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Fox-TV enters "Boot Camp" in its latest reality program.

Basic Training

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There's one aspect of boot camp that Fox-TV's "Boot Camp" will never be able to replicate: that feeling deep in a recruit's very core that the Army, the Navy, the Air Force, the Marine Corps — whichever — have got you. That there's no escape, no backing out, no mommy-come-save-me in your future. As the drill instructors like to say, "Your soul may belong to Jesus, but your ass belongs to me."

If you screw up royally in week four, nobody's going to vote you off the island. What they do is send you back to the beginning, to start all over again. Back to when you were a "rainbow" troop, before they issued you a uniform that didn't fit. And if you screw up again, they send you back to the beginning again. Until what comes out the other end, like lumps of dough come out of an oven as loaves of bread, is a well-formed and indoctrinated soldier or seaman or airman or marine. The only way out is to become what they want you to become.

That's a sword that no TV show, not even "Boot Camp," can hang over your head. The contestants wouldn't stand for it, not even for half a million dollars, which is what the only recruit left standing at the end of "Boot Camp" will get.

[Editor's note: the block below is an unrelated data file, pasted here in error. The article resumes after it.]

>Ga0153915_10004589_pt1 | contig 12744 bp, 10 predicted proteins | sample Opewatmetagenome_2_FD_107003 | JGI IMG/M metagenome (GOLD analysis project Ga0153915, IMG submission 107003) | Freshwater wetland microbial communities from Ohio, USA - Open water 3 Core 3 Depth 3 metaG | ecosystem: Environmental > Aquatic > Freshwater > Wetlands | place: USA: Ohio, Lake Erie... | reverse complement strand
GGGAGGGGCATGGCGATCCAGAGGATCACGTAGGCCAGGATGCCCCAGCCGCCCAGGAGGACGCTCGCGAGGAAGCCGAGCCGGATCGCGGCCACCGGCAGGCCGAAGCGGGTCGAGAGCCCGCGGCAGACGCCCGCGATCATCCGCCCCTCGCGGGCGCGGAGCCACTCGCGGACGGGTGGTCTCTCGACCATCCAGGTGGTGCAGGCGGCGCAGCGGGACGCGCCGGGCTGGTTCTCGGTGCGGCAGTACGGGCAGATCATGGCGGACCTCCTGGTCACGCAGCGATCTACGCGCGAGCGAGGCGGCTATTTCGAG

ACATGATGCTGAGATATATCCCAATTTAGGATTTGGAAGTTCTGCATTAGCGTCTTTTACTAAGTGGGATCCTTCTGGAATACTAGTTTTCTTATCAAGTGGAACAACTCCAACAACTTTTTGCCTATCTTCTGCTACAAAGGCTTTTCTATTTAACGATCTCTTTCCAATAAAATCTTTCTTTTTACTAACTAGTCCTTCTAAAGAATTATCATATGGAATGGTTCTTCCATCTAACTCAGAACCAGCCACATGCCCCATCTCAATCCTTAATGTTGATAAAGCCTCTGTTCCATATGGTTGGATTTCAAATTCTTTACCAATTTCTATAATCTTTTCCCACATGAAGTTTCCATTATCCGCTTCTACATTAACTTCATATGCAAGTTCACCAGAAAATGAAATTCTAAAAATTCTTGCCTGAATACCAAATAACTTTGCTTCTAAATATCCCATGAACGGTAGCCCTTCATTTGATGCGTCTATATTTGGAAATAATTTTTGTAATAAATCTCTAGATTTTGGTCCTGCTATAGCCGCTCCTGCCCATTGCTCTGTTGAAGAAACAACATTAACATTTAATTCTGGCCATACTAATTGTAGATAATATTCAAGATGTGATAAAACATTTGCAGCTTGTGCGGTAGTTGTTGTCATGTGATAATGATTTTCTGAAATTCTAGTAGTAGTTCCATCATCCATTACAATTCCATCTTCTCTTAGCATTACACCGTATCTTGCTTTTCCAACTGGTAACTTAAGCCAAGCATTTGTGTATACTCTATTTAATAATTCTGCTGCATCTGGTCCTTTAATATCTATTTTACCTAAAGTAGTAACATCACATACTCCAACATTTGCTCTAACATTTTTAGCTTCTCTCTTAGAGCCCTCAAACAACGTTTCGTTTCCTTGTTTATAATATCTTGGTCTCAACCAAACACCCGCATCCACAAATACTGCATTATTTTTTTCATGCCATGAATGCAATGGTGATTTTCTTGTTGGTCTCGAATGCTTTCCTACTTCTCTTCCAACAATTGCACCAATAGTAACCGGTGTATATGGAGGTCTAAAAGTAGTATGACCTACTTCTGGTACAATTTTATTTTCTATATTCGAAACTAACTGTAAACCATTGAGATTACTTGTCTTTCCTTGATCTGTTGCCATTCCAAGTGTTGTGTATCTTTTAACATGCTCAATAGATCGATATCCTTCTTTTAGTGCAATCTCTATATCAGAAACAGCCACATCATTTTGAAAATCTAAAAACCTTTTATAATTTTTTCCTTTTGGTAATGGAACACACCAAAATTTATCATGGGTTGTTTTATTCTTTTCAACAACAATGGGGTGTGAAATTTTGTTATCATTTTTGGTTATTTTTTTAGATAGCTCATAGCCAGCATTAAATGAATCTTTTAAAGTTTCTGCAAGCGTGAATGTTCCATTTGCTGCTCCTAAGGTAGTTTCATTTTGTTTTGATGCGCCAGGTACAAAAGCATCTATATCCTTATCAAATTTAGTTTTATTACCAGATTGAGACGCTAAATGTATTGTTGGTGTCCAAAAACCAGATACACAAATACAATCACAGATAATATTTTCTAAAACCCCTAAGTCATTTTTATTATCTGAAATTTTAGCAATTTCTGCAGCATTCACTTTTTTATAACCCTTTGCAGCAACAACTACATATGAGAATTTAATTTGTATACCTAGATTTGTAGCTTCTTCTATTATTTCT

In some respects, however, "Boot Camp" gets it close to right, if not precisely right.

Take "Boot Camp" DI Leo McSweeney, one of four U.S. Marines who were once real DIs and who are now playing DIs on TV for Fox. McSweeney is the one the contestants on "Boot Camp" seem to loathe the most. McSweeney was a Marine for 10 years, an infantryman who made it to up to the rank of sergeant before he was honorably discharged last year. He served in Japan, Africa, Australia and the Persian Gulf.

He's the contestants' worst nightmare, with a genuine talent for getting in their faces, screaming so loudly and with such abandon that his victims wind up coated with a fine spray of spittle.

Some people will put up with a lot if somebody dangles a half-million bucks in front of them.

"Boot Camp" began with 16 men and women who were promised that one of them would be left on "Dismissal Hill" at the end with a lot of money. To get there, they have to endure mental and physical challenges for eight weeks. Their number is reduced each week by two — one who is voted out by his or her fellow recruits, and another who is chosen by the contestant who has just been voted out.

"Boot Camp" approximates — and I use the word advisedly — some of the physical aspects of boot camp. But the mental side of it is another matter. "Save the drama for your momma and push," the DIs say. But contestants can always say, "I've had enough" and walk away. One did in the first episode.

When I was in basic training, the only recruit who managed to return to civilian life did it by slitting his wrists in the shower at 3 o'clock one morning. The fireguard found him sitting in a pool of his own blood, bright red against the shower tiles. He was discharged "for the good of the service."

As hard as Fox may try for reality, you won't see anything like that on "Boot Camp."

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